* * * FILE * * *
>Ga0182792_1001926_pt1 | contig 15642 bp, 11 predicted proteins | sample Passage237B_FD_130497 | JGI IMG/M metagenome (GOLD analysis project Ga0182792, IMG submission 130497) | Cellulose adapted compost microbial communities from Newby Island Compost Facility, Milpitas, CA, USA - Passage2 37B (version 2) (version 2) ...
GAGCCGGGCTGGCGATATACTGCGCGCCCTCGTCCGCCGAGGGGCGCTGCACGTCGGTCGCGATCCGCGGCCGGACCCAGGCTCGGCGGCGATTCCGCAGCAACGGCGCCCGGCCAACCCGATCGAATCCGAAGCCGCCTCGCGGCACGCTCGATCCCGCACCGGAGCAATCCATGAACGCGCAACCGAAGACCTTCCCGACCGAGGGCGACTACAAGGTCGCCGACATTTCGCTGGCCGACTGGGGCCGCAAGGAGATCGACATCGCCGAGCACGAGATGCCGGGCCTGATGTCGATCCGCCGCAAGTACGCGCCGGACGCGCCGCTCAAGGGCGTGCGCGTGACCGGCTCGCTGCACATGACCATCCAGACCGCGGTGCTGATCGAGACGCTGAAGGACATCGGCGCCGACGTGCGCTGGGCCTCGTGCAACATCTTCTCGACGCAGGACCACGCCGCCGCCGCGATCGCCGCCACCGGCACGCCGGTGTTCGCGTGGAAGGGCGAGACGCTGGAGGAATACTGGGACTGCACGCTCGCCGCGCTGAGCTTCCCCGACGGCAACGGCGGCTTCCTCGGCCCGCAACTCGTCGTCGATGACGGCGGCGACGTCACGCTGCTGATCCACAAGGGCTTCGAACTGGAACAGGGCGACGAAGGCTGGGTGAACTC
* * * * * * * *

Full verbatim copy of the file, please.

>Ga0182792_1001926_pt1 | contig 15642 bp, 11 predicted proteins | sample Passage237B_FD_130497 | JGI IMG/M metagenome (GOLD analysis project Ga0182792, IMG submission 130497) | Cellulose adapted compost microbial communities from Newby Island Compost Facility, Milpitas, CA, USA - Passage2 37B (version 2) (version 2) ...
GAGCCGGGCTGGCGATATACTGCGCGCCCTCGTCCGCCGAGGGGCGCTGCACGTCGGTCGCGATCCGCGGCCGGACCCAGGCTCGGCGGCGATTCCGCAGCAACGGCGCCCGGCCAACCCGATCGAATCCGAAGCCGCCTCGCGGCACGCTCGATCCCGCACCGGAGCAATCCATGAACGCGCAACCGAAGACCTTCCCGACCGAGGGCGACTACAAGGTCGCCGACATTTCGCTGGCCGACTGGGGCCGCAAGGAGATCGACATCGCCGAGCACGAGATGCCGGGCCTGATGTCGATCCGCCGCAAGTACGCGCCGGACGCGCCGCTCAAGGGCGTGCGCGTGACCGGCTCGCTGCACATGACCATCCAGACCGCGGTGCTGATCGAGACGCTGAAGGACATCGGCGCCGACGTGCGCTGGGCCTCGTGCAACATCTTCTCGACGCAGGACCACGCCGCCGCCGCGATCGCCGCCACCGGCACGCCGGTGTTCGCGTGGAAGGGCGAGACGCTGGAGGAATACTGGGACTGCACGCTCGCCGCGCTGAGCTTCCCCGACGGCAACGGCGGCTTCCTCGGCCCGCAACTCGTCGTCGATGACGGCGGCGACGTCACGCTGCTGATCCACAAGGGCTTCGAACTGGAACAGGGCGACGAAGGCTGGGTGAACTC